The digital advertising space is going through a bit of reckoning and is preparing to part ways with the beloved third-party cookies and mobile ad IDs. As a result, DSPs are facing new challenges in maintaining audience targeting at scale. To succeed in this new environment, DSPs need new capabilities that can help them make sense of scattered data and enrich bid requests.

Quote Daniel Landsman - Xenoss blog
Insights from Daniel Landsman, Global Director- AdTech and Gaming at Aerospike

With the old “crutch” soon to be gone, the AdTech industry can build out a better alternative. But what would it be?

Multiple alternatives to third-party cookies are on the platter:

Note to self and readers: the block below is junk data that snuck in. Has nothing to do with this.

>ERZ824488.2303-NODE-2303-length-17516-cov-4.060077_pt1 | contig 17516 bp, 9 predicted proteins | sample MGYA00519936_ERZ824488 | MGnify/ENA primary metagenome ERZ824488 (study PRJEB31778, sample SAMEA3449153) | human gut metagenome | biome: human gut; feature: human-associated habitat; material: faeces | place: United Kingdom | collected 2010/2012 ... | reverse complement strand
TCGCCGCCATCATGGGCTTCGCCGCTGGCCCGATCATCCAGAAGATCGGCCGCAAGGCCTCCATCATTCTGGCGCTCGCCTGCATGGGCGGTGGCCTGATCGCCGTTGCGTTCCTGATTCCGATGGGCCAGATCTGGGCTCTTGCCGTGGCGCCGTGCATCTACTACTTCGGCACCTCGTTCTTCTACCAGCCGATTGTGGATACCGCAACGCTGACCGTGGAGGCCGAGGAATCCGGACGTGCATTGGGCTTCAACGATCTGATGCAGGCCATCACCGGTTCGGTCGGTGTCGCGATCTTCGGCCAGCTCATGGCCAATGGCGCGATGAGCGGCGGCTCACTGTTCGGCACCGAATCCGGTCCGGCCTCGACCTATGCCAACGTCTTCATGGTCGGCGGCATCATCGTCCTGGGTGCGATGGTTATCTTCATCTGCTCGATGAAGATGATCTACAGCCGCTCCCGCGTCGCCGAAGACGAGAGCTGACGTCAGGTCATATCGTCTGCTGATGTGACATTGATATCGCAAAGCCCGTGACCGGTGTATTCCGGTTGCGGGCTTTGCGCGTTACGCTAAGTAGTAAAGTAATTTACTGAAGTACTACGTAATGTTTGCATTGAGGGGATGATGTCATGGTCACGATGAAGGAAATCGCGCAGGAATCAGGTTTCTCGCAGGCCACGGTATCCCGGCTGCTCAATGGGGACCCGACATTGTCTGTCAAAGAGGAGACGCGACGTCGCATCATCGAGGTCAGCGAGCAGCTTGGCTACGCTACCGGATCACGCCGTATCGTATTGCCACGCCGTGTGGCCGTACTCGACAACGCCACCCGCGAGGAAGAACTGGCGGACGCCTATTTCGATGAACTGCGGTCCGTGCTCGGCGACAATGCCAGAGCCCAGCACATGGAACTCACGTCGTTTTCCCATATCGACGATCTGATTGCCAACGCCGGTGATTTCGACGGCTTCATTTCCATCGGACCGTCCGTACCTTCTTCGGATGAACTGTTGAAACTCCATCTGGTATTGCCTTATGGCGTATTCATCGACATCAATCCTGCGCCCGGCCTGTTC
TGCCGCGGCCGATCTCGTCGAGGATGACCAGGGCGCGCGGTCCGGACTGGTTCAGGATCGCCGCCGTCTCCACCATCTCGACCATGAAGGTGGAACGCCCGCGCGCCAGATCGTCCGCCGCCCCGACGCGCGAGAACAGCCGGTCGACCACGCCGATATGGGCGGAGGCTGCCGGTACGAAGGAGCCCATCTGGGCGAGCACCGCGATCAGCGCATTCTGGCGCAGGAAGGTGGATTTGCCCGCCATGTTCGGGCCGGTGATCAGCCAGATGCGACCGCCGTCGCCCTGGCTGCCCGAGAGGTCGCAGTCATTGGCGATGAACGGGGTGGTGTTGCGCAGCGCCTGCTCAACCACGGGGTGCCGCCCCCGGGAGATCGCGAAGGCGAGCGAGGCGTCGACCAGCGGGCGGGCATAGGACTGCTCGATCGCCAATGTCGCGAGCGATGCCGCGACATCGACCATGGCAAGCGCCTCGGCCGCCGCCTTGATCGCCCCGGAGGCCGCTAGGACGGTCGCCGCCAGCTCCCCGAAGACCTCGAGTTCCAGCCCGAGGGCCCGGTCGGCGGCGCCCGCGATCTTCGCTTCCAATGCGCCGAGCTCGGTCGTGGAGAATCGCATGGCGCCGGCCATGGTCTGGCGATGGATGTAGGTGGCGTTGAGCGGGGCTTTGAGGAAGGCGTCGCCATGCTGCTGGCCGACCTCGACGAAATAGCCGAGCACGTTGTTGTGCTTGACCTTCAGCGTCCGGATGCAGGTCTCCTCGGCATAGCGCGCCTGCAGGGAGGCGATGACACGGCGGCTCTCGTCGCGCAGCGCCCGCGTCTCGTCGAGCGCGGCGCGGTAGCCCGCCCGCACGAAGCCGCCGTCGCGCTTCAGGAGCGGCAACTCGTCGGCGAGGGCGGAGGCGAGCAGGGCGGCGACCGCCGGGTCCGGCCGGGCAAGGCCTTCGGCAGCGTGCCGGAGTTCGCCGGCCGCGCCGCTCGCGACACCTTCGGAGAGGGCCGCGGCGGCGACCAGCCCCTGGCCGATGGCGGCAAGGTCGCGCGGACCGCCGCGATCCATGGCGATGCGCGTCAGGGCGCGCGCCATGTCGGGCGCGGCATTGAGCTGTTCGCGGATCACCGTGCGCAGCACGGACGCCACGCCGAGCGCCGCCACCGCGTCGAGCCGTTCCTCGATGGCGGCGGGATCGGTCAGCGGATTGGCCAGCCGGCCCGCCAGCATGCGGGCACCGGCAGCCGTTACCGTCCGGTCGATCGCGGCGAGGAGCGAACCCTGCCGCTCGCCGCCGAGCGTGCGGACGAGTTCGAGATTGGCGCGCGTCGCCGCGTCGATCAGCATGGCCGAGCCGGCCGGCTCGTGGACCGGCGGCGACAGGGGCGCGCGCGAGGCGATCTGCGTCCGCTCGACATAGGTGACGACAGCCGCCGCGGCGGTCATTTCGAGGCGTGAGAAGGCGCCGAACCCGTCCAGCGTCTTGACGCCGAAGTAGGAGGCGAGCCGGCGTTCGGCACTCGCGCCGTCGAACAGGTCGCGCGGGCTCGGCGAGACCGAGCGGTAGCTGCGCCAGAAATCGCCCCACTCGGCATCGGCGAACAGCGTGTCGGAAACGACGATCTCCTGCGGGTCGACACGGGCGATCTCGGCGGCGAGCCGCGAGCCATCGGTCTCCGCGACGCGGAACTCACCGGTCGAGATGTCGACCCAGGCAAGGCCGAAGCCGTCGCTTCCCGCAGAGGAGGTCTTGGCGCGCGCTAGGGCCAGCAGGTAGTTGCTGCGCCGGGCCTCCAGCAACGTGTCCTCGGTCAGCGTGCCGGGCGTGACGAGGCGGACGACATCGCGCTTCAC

• The Trade Desk, along with other DSP/SSP partners, is building out Unified ID 2.0 (UID2) — a new (and likely better!) cross-platform identifier.
  • Amazon accelerated investment in its Marketing Cloud and data clean room solution to help users maximize Amazon DSP performance.
  • Google continues to experiment with various third-party cookie alternatives as part of its Privacy Sandbox, such as FLEDGE and Topics API.

Neither option has been mass-accepted (yet), but one thing is certain: It would be based on first-party data — information companies first-handily collect. This transition from “supplied” to “owned” data has given the upper hand to brands, publishers, and retailers, aka entities with large customer data stockpiles. So instead of plugging that data into a third-party DSP, many choose to enter DSP programmatic advertising on their own terms and with their own technology.